Romanticism of Entertainment

If you have ever finished a video game, manga series, anime show, TV series, or book (series), chances are at one point in your life you wished that the settings, as well as the characters, were real. Why is that? You may think it’s due to various personal reasons influenced by the environment in which you grew up, or the people that you chose to associate with throughout your life, but in reality it’s based on a psychological trait that you have attained through hundreds of thousands of years of primate evolution: want, desire, and lust. Try as you might to prove me wrong, but every action, decision, and thought you’ve had throughout your life was influenced by your desire for something, although what you desire may not always be tangible. For example, if you make friends it’s because you desire companionship, if you go to college it’s because you desire knowledge and the prospect of a better and more successful life afterwards, if you watch a movie it’s because you want to be entertained, and if you eat food or drink water or buy clothes it’s because of your desire to, well, not die.

This brings me to our monthly theme for February- romance and everything I listed in my opening sentence. The reason why we like some stories to the point of wishing they were real is because they are rarely realistic and are often romanticized versions of real life. The term romanticize or romanticizing a subject, according to google, is defined as “deal with or describe in an idealized or unrealistic fashion; make (something) seem better or more appealing than it really is”. They often present characters or situations that you can relate to and resolve them as simply and ideally as possible. This creates a hopeful and overall happy experience for you, the audience. However, this is not to say that all stories are happy and simple, this is just to say that we are drawn toward those that are (the entertaining ones anyhow), and for the ones we are drawn to that contradict this notion – all I can say is that they have to be incredibly thrilling and well-made (I’m looking at you, Game of Thrones).

As an audience member you would be enticed with a good plot, even more so if the characters are portrayed well. Often times after a film you would take some time to reflect and ponder questions such as ‘what if this happened’ or ‘the movie could’ve ended so much earlier if this this and this happened’ which brings up another point- people enjoy and feel comfortable with subjects or objects that they can manipulate and control, which is why videogames are incredibly popular, specifically Skyrim. That’s because in Skyrim and games like it, such as Fallout and Oblivion, you are the main character and therefore the most important and powerful person in those stories. You can liberate cities, slay mythical creatures, or even (first save the game) kill (or pickpocket) every last innocent civilian you come upon. This stems from our need for power as the more power you have the more you can control and it is thrilling to be able to control super soldiers (Halo), Ghosts (Between 2 Souls), entire armies (Starcraft 2, Total War), or even a fat drug addicted plumber if the game is made well enough.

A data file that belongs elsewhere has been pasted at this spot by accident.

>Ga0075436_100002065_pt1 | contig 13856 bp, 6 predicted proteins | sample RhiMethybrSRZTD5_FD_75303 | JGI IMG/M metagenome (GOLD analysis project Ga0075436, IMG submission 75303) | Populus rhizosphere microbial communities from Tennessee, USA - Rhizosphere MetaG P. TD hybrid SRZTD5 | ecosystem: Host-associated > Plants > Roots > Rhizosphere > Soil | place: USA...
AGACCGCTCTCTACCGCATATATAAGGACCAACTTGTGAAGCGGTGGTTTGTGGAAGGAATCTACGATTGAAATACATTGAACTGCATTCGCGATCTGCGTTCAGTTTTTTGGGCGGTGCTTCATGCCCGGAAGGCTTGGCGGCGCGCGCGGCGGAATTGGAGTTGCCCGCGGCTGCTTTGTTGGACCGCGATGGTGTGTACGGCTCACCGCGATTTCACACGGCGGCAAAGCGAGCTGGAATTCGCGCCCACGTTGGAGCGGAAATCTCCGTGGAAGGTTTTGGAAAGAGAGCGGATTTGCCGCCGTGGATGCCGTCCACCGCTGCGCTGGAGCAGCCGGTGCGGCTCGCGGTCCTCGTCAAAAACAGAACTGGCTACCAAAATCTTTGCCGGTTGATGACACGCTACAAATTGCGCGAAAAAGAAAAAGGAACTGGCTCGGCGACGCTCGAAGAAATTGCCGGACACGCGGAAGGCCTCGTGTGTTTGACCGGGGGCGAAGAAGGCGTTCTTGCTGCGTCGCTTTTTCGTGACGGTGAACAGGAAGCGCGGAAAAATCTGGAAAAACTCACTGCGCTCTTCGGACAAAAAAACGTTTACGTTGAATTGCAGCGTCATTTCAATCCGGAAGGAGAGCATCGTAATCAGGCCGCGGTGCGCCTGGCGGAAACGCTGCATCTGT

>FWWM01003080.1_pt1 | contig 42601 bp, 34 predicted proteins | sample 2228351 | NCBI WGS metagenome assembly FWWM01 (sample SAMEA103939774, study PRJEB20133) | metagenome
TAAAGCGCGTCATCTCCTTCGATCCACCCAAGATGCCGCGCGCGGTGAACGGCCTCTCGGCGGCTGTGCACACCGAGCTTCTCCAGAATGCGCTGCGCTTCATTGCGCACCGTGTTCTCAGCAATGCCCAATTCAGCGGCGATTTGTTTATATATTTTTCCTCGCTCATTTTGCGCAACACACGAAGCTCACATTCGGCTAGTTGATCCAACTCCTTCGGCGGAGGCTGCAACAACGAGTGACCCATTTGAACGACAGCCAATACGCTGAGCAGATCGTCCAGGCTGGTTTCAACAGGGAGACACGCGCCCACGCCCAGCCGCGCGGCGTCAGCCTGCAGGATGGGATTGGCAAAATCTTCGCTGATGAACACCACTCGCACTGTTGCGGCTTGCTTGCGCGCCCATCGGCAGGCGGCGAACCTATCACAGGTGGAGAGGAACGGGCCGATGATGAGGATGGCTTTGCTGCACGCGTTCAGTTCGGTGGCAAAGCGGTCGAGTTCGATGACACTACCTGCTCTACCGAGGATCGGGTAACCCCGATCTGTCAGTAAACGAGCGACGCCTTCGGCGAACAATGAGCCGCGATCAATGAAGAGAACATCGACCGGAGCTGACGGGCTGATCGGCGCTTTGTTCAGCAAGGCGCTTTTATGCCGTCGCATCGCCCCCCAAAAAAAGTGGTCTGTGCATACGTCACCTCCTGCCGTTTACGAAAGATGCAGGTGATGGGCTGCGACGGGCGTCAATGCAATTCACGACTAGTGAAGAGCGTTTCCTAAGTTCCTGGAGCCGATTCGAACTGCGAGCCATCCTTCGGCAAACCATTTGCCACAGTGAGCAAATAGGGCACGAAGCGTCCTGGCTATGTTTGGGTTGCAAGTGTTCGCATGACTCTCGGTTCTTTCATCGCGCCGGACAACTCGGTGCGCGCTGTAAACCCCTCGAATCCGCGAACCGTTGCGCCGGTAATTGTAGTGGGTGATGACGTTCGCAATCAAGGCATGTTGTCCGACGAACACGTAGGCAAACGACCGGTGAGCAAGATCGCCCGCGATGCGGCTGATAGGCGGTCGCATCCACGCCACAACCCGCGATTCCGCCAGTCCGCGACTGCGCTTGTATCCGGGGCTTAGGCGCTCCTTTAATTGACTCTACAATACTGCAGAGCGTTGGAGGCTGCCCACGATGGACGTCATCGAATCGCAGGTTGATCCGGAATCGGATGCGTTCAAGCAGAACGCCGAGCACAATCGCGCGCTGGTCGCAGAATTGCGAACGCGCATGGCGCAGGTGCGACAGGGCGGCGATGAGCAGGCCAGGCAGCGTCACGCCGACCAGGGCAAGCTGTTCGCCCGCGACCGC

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Indeed, manipulating and controlling characters is fun, but sometimes observing them from the viewpoint of a ghost, watching the character’s or group of character’s every move, listening into every conversation, being able to understand the inner turmoil that appears in every character and watching how everything unfolds can be much more intoxicating. This is why some people may even fall for completely fictional characters; they understand them in their entirety (maybe just to a point), something that can only be accomplished in real life through years of constant intimate and often unnerving interaction. However, it only takes a few minutes before you decide if you like a character or not, and although that may change as the plot continues you cannot break the bond, the established fictional foundation upon which you choose to judge the character’s actions, that you have formed with said character. Now you will continue to do this for every single character you meet. Some may die, some may go away, and some will stay with you through the rest of the duration for which you choose to play/watch them. However, no matter how many new characters you meet, whether it’s in a game or TV show or anime, you will always have a small group of favorites collected from each piece of work you have indulged in and enjoyed, with which you will have one that you like more than any other, and that will last forever. Such is life.

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You will come across many people, all with a different story, and of those you will only get to know and remember a small portion of. But from that group, you will only like an extremely small and close group of friends that you have judged and deemed worthy of opening up to, these may include friends and family, all of whom have contributed to your growth and saved you from something one time or another, and it is from this group that you will have to choose your favorite that you will stay beside forever. That is the one who will make you happiest, the one who will save you in your time of direst need, and the one that makes this game we call life worth living. That is your one true (evolutionarily speaking) objective. Now proceed with your journey.

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